The Edukators

Director: Hans Weingartner

Germany-Austria| 2004. English subtitles. Colour. Dolby digital stereo. 126 min

Hans Weingartner’s The Edukators is a fresh and likeable tale of youthful idealism. Boosted by a standout performance by Daniel Bruhl, vigorously shot in a hand-held style, and deftly combining different genre elements—a mild political polemic and Jules and Jim-like love-triangle motifs among them—it is bound to appeal to audiences who savoured Good Bye, Lenin!
Jan (Bruhl), Jule (Julia Jentsch) and Peter (Stipe Erceg) are three young would-be radicals who want to change the world. Jan and Peter are already taking direct action. In Situationist-style stunts, they break into the houses of wealthy families, daub graffiti on their walls and rearrange their possessions. Jule, Peter’s girlfriend, ekes out an existence as a waitress and struggles to pay off an enormous debt incurred when she crashed her uninsured car into a wealthy businessman’s Mercedes. Jule is initially suspicious of Jan, but when he helps to redecorate her apartment the two strike up a rapport. Jan also helps her break into the house of Herr Hardenberg (Burghart Klaussner), the businessman whose car she wrecked. They wreak merry havoc, but when they make their escape she leaves her mobile behind. This necessitates a return visit. Unfortunately, when they break in the second time, Hardenberg comes home. They cosh him on the head, kidnap him and with Peter in tow head up to hide in a mountain cabin.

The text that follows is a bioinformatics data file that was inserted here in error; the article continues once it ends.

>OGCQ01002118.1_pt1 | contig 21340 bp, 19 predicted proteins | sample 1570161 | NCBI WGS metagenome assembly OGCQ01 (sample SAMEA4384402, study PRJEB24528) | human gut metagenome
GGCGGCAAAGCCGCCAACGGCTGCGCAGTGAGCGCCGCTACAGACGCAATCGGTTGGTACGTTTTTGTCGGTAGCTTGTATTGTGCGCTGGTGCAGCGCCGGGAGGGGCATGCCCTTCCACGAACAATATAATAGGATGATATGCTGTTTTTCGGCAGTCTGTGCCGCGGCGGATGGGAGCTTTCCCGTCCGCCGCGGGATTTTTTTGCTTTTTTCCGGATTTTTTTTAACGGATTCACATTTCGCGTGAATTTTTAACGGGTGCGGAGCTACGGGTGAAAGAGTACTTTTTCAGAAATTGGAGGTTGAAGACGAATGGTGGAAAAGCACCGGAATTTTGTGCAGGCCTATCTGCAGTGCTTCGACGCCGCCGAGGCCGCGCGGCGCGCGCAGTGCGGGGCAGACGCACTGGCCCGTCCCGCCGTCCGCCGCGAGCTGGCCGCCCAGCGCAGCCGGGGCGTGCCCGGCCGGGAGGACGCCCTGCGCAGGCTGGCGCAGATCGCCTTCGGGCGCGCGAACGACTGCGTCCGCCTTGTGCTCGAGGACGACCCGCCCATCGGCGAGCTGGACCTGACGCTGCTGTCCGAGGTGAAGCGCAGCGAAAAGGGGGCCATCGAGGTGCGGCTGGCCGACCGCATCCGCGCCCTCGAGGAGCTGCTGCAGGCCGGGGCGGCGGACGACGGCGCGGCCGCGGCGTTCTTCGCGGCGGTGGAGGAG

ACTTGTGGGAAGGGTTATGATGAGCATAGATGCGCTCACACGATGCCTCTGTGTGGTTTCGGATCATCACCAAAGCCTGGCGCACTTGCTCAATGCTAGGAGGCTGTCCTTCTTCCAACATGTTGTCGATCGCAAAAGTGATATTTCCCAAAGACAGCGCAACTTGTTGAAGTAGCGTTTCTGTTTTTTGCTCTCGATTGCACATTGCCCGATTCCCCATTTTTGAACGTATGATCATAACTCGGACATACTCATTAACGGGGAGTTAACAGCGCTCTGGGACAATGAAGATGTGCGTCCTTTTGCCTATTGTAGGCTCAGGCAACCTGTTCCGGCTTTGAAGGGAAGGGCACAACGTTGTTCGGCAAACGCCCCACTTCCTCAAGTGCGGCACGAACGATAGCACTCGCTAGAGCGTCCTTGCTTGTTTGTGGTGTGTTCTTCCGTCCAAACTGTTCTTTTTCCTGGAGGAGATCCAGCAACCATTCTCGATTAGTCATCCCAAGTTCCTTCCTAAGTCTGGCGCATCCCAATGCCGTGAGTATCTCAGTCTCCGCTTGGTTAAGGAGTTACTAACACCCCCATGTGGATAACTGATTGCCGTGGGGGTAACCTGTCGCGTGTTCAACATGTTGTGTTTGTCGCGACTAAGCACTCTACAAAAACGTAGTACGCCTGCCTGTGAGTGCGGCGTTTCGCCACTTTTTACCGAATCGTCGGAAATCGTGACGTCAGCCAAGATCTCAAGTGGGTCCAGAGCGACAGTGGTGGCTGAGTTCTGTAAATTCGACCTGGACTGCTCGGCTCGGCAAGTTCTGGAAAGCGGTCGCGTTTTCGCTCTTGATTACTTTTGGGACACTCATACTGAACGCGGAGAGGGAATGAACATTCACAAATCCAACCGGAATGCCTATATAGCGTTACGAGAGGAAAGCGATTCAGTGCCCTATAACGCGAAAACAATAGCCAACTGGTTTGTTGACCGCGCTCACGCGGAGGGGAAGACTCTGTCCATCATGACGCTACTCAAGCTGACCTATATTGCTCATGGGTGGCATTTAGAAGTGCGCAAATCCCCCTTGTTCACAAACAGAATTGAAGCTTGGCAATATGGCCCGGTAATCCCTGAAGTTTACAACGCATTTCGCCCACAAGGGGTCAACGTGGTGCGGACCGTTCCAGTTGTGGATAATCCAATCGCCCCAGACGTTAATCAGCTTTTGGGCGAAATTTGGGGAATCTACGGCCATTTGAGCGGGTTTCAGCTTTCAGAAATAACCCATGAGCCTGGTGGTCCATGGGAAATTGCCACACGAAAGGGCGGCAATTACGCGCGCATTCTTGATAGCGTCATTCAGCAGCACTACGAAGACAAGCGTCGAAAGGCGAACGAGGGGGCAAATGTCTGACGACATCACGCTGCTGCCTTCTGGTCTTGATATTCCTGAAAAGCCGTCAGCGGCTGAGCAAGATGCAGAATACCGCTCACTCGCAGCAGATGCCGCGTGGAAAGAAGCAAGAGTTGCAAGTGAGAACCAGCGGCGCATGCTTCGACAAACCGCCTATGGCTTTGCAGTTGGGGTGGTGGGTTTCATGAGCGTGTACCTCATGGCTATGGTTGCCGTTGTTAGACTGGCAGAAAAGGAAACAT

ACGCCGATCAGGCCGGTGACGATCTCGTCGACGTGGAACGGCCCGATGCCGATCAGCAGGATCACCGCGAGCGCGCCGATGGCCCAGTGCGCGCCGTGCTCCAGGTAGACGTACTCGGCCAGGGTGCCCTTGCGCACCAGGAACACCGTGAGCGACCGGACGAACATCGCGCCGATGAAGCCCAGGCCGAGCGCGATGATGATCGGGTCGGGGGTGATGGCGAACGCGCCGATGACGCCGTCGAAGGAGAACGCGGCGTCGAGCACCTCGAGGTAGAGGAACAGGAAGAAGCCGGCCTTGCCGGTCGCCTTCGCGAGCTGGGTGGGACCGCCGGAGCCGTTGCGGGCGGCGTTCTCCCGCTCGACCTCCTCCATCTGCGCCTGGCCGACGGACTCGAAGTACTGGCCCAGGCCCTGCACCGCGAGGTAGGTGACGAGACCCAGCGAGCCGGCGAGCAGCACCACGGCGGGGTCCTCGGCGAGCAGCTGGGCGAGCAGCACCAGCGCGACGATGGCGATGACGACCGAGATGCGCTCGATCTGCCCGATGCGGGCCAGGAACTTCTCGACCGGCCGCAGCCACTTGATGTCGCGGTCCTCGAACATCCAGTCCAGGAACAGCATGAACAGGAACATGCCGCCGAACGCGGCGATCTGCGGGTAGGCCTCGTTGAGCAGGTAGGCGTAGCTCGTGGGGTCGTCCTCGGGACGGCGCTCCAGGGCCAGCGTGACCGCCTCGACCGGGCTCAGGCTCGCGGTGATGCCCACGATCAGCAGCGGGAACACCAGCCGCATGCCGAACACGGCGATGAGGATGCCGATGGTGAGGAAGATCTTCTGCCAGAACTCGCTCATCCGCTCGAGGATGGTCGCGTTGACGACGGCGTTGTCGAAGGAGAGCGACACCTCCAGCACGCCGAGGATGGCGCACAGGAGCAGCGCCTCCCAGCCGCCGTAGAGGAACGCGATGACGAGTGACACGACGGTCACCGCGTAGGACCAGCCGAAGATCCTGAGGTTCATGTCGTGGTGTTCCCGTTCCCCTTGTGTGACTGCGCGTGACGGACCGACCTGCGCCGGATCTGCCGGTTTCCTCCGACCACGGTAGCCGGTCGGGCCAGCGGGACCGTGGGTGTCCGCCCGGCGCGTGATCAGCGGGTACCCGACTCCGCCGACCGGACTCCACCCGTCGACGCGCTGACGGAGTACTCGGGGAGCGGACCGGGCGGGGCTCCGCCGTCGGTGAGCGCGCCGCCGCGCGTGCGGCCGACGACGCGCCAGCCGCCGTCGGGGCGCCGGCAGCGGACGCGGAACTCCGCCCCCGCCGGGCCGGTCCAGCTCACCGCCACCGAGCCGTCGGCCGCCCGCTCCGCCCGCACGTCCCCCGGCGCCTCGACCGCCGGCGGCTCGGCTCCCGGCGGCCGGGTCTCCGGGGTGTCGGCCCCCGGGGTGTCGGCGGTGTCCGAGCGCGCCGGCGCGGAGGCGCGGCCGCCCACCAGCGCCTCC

The pivotal scene is the kidnapping. Just for a moment, the film darkens as the three radicals are suddenly obliged to resort to real violence. Here, the narrative threatens to stall as Weingartner seems to have manoeuvred himself into a hole. His trick is to fill us in on the back-story of the businessman. In addition, the use of one of Jeff Buckley’s most haunting songs and an ingenious final reel twist ensure that The Edukators finishes on an affecting and upbeat note.

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